Watch: Racing drivers train to become World Champions at Snetterton in this video from 1959

Screenshot from Racing Drivers School (1959). Photo: British Pathe

Screenshot from Racing Drivers School (1959). Photo: British Pathe - Credit: Archant

A video uploaded to YouTube by British Pathé shows footage of a group of men discovering what it took to become a World Champion racing driver in the late 1950s.

Screenshot from Racing Drivers School (1959). Photo: British Pathe

Screenshot from Racing Drivers School (1959). Photo: British Pathe - Credit: Archant

Today a one pound coin won't buy you very much, but in 1959, just a little over a pound a week was enough to pay for tuition at the very first Racing Driver School at Snetterton Circuit.

The school was founded in 1957 by champion driver Jim Russell and was intended to bring 'the thrills of high speed competition driving, often a wealthy man's sport, to within the reach of everyone'.

Screenshot from Racing Drivers School (1959). Photo: British Pathe

Screenshot from Racing Drivers School (1959). Photo: British Pathe - Credit: Archant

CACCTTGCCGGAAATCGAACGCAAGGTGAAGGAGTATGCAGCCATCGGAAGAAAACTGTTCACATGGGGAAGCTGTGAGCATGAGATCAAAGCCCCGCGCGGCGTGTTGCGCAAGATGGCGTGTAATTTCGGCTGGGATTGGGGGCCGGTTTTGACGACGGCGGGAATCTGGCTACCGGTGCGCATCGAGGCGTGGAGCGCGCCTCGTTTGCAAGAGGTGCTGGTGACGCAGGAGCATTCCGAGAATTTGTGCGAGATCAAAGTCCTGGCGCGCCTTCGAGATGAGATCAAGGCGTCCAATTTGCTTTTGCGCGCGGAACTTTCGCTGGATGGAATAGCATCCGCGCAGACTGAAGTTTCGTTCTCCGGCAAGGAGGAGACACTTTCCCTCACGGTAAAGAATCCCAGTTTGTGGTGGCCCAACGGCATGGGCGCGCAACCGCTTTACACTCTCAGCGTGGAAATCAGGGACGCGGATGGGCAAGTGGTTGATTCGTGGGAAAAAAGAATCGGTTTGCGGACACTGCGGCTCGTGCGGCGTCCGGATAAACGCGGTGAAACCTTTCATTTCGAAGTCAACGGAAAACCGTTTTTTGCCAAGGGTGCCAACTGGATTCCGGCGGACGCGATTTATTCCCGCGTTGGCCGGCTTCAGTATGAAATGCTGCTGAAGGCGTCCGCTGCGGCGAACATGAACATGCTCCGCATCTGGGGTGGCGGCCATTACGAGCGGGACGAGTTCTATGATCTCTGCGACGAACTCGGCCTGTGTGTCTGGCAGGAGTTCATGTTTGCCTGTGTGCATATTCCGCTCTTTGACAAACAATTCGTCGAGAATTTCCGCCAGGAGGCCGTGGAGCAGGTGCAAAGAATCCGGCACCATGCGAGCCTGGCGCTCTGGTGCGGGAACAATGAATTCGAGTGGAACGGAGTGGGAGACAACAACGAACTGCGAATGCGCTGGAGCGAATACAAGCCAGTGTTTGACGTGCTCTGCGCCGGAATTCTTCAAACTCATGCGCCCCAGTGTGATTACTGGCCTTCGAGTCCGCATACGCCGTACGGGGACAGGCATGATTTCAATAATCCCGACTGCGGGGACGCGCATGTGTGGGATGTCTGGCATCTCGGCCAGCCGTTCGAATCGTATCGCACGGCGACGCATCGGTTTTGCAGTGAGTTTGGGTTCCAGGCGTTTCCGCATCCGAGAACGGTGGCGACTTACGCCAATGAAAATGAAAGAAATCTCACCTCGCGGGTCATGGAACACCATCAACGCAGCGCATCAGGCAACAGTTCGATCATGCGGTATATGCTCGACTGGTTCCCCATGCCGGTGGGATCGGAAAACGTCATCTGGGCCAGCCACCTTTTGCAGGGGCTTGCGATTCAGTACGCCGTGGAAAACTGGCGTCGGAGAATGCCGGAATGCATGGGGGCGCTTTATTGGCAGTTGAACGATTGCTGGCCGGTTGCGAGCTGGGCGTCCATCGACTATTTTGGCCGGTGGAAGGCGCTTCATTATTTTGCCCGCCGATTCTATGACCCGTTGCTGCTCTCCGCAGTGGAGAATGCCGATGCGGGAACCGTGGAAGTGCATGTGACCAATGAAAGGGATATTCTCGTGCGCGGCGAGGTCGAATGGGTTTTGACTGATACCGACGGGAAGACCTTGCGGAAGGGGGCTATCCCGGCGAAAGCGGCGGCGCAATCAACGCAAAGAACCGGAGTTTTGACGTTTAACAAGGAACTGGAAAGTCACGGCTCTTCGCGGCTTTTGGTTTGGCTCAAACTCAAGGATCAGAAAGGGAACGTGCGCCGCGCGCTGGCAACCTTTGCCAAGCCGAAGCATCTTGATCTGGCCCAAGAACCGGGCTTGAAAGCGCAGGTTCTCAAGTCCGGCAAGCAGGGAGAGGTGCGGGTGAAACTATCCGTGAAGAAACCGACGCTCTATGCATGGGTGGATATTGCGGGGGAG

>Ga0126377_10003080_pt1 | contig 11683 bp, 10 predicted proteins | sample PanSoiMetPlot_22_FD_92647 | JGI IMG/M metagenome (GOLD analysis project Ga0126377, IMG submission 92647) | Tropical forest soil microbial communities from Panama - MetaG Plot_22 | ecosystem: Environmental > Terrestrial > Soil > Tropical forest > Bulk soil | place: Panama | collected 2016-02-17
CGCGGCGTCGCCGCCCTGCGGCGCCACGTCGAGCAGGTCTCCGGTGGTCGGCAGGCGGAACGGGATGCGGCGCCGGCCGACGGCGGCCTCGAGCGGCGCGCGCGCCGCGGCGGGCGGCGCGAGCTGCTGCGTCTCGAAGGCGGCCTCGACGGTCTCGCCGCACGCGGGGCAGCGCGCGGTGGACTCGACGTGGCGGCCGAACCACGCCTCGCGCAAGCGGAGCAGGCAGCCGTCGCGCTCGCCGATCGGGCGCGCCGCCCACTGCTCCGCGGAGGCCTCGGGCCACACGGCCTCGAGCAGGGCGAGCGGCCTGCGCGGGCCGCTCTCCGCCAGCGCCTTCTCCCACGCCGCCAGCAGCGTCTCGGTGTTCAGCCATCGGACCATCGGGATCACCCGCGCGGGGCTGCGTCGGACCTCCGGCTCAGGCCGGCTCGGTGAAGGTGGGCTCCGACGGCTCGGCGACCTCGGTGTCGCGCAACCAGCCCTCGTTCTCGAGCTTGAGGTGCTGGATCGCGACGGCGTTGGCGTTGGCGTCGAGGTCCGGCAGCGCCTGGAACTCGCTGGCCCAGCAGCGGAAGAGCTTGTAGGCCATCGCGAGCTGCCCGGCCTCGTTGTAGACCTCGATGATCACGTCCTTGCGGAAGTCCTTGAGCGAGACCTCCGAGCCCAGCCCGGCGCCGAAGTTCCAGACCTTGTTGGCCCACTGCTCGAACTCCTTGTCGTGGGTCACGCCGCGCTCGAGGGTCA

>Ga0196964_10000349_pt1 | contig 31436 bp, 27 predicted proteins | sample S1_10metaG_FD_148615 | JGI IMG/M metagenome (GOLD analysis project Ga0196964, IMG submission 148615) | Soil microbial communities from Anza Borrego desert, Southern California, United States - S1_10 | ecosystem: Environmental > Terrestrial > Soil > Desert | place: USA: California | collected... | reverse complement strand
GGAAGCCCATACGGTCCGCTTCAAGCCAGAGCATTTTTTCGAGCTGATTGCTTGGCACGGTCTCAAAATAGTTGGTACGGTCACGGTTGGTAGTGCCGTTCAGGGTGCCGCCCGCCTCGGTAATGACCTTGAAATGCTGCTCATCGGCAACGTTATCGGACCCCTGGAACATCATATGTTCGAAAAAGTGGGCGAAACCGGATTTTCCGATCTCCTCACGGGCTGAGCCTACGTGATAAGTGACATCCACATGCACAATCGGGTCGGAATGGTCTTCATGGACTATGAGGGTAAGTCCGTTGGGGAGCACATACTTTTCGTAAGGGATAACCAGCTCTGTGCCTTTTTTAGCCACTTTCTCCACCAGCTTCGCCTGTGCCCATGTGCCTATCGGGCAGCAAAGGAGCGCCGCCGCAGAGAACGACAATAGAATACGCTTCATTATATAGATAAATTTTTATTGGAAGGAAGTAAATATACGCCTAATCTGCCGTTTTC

The aspiring racing drivers would attend a full day of learning, once a month for a year and their weekly fees would cover the cost of instruction, use of cars, plus fuel and running costs.

Pupils were given cockpit drills and taught how to manage corners, skidding and speed, with the majority of students setting their sights on a place in the World Championship, though the narrator informs us that some simply wished to improve their everyday driving techniques.


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'All too common gaffs like breaking in a corner, instead of before and then accelerating through it, are brought to light and corrected,' he says. 'The knowledge that one is capable of handling a car correctly at high speed, plus the driving discipline instilled at the school, gives added confidence to a driver motoring comfortably on the open road.'

The final stages of training at the school involved racing practice. The successful pupils who had passed the course, which was roughly 70pc of the group, were allowed to enter club events where their performances were watched by RAC officials.

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After six approved tests, they could then enter international events, using school sponsored cars. At the time, the Jim Russell Racing Driver School was the only place in the world where these type of cars were allowed to be entered into an actual race.

The success of the driving school later led Russell to enter promising students into Formula 3 races, one such student was Brazilian driver Emerson Fittipaldi, who subsequently won nine F3 races and went on to become the 1969 MCD Lombard Champion. Today Fittipaldi is best known for winning both the Formula One World Championship and the Indianapolis 500 twice each, as well as the CART Championship once.

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